·Address the wildlife-security nexus by supporting actions in non-EU countries that: (i) promote social and economic stability; (ii) strengthen the rule of law; and (iii) encourage cooperation between law enforcement, local authorities, conservation partners, local communities, and indigenous peoples.


8.Prevent and counter corruption associated with wildlife trafficking at national, regional and international levels, involving source, transit and destination countries


·Promote the effective implementation of: 

oCITES Resolution Conf. 17.6 on Prohibiting, preventing, detecting and countering corruption, which facilitates activities conducted in violation of the Convention; and of

oUnited Nations General Assembly Resolution 75/311 on tackling illicit trafficking in wildlife, in particular its paragraph 30,

taking into account the G20 High-Level Principles on Combating Corruption Related to Illegal Trade in Wildlife and Wildlife Products.



·Streamline anti-corruption measures in programmes aiming to strengthen the capacities of relevant actors against wildlife crime, both within the EU and outside the EU (including among: seaport and airport officials; transport companies and financial intermediaries/the financial sector; enforcement authorities; and administrative authorities), in line with the UN Convention Against Corruption and in close cooperation with the United Nations Office on Drugs and Crime (UNODC).

From 2023

10.Take a One Health approach into account in the context of regulating wildlife trade in source, transit and destination countries


·Examine the risks of the spread of zoonotic diseases related to trade in wild animals and products derived from wild animals such as bushmeat.

From 2023


·Implement targeted measures to reduce these risks throughout supply chains, in line with the four guiding principles of the Collaborative Partnership on Sustainable Wildlife Management 19 , including through projects such as the EU-funded Safety across Asia for the Global Environment project implemented by the UNODC, and the sustainable wildlife management programme implemented by the Food and Agriculture Organization of the United Nations 20 .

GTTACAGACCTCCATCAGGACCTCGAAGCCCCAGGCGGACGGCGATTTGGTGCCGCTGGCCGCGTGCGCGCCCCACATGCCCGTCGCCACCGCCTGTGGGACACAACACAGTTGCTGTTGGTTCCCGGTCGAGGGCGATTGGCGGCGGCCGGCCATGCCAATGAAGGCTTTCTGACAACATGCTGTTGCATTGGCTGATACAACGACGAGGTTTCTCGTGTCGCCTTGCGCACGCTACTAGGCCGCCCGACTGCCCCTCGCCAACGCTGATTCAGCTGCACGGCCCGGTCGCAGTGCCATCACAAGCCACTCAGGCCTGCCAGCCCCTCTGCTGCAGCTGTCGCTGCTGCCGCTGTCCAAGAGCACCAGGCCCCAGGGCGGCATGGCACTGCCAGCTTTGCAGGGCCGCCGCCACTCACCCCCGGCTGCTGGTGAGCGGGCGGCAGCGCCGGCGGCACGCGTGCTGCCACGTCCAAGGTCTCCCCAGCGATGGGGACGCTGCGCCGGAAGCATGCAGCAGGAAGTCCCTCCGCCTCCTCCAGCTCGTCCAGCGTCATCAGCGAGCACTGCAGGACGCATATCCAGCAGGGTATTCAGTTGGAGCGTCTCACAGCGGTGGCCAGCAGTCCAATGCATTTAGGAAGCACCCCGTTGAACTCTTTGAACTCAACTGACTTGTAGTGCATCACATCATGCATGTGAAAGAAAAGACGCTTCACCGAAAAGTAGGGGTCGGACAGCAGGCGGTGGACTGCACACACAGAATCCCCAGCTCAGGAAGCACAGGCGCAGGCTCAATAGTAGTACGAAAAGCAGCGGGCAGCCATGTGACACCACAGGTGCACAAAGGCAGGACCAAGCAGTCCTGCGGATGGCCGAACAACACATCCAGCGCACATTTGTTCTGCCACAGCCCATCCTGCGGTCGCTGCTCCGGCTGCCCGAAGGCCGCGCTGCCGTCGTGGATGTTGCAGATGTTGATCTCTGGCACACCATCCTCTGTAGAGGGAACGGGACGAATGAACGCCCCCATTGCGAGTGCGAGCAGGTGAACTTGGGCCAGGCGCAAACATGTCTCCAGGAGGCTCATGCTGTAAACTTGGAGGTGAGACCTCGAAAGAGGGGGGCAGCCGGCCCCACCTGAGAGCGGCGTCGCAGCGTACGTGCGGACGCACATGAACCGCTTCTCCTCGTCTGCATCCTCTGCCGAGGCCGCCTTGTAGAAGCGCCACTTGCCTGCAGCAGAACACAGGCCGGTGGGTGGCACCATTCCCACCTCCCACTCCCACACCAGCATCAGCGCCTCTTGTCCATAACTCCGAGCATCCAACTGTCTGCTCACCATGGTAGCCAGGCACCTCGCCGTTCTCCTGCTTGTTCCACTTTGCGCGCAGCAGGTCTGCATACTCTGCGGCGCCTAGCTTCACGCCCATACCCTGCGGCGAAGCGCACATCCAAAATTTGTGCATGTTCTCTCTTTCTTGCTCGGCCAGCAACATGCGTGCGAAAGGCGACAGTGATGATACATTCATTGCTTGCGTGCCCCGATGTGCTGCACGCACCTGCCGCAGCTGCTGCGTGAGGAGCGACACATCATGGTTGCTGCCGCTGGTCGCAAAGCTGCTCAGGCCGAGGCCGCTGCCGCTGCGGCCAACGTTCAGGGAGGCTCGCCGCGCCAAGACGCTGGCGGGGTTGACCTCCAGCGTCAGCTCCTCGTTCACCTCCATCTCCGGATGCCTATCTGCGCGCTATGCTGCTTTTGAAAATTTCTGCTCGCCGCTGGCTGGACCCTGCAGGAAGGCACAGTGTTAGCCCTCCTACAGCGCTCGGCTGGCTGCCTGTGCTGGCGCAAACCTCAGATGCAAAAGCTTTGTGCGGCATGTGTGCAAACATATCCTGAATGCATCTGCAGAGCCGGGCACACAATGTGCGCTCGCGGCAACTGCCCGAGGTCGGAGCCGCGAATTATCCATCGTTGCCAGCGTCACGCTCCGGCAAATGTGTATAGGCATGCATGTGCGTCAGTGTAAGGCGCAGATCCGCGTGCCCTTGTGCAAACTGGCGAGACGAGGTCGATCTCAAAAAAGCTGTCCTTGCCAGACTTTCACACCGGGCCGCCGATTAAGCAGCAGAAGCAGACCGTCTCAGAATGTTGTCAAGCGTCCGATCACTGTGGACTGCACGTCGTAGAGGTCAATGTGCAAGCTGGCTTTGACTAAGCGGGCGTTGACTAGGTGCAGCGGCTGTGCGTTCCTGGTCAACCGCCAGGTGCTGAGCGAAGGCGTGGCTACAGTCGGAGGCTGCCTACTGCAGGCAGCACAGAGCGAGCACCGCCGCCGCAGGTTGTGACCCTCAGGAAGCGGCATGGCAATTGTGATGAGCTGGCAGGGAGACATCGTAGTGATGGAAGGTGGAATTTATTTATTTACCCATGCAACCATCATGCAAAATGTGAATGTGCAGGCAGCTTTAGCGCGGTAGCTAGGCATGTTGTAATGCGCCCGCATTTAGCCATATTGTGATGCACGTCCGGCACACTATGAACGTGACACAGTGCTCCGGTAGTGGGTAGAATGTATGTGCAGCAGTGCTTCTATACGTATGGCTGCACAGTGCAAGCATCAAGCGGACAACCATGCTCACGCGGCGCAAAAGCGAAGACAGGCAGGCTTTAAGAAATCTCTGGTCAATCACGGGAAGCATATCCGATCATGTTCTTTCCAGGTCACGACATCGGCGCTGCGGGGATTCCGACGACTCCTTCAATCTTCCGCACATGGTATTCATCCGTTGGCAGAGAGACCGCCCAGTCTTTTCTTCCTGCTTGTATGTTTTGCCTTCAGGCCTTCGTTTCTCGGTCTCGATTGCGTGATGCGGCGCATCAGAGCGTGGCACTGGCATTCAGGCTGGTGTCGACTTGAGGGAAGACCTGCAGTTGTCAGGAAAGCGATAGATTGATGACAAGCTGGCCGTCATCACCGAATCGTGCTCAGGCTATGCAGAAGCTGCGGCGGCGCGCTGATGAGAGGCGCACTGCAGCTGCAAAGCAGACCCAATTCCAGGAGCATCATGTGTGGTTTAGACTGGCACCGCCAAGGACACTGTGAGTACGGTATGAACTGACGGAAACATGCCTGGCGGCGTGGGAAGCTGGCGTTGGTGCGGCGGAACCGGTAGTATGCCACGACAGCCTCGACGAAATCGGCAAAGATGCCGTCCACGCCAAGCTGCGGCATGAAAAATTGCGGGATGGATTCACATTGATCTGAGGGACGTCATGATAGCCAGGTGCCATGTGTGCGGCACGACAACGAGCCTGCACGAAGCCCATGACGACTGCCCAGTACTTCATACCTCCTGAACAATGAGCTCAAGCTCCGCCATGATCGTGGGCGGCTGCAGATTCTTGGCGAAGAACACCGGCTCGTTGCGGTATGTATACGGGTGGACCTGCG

From 2024

Priority 2 – Strengthening the legal and policy framework against wildlife trafficking




Indicative timing

12.Set up a framework for the effective implementation of the EU action plan against wildlife trafficking at national and EU levels



·Define and assign clear responsibilites for implementing actions at national and EU levels, and ensure coordination between the relevant actors (for instance: (i) through the creation of inter-agency committees or memoranda of understanding; (ii) through the adoption of national action plans; or (iii) through the appointment of a national focal point).



·Set up a reporting, monitoring and evaluation framework for the action plan at the EU and national level. This framework should align with existing reporting obligations and structures in order to avoid additional administrative burden at EU or Member State level.



·Use EMPACT as a key instrument to implement the EU action plan against wildlife trafficking, and involve national EMPACT coordinators in the implementation of the action plan. 


15.Ensure that EU and national policy on the wildlife trade and wildlife trafficking is comprehensive and aligned with international commitments, standards and best evidence


·Actively support and work with international institutions and experts to undertake research and develop/update guidance and identification tools (technical tools including forensic science and identification guidebooks) on key issues related to the wildlife trade.



·Introduce and impose proportionate, effective and dissuasive sanctions for wildlife crime in line with the revised Environmental Crime Directive (once it is adopted) and exchange information and good practices to ensure consistency in the application of these sanctions.

From 2023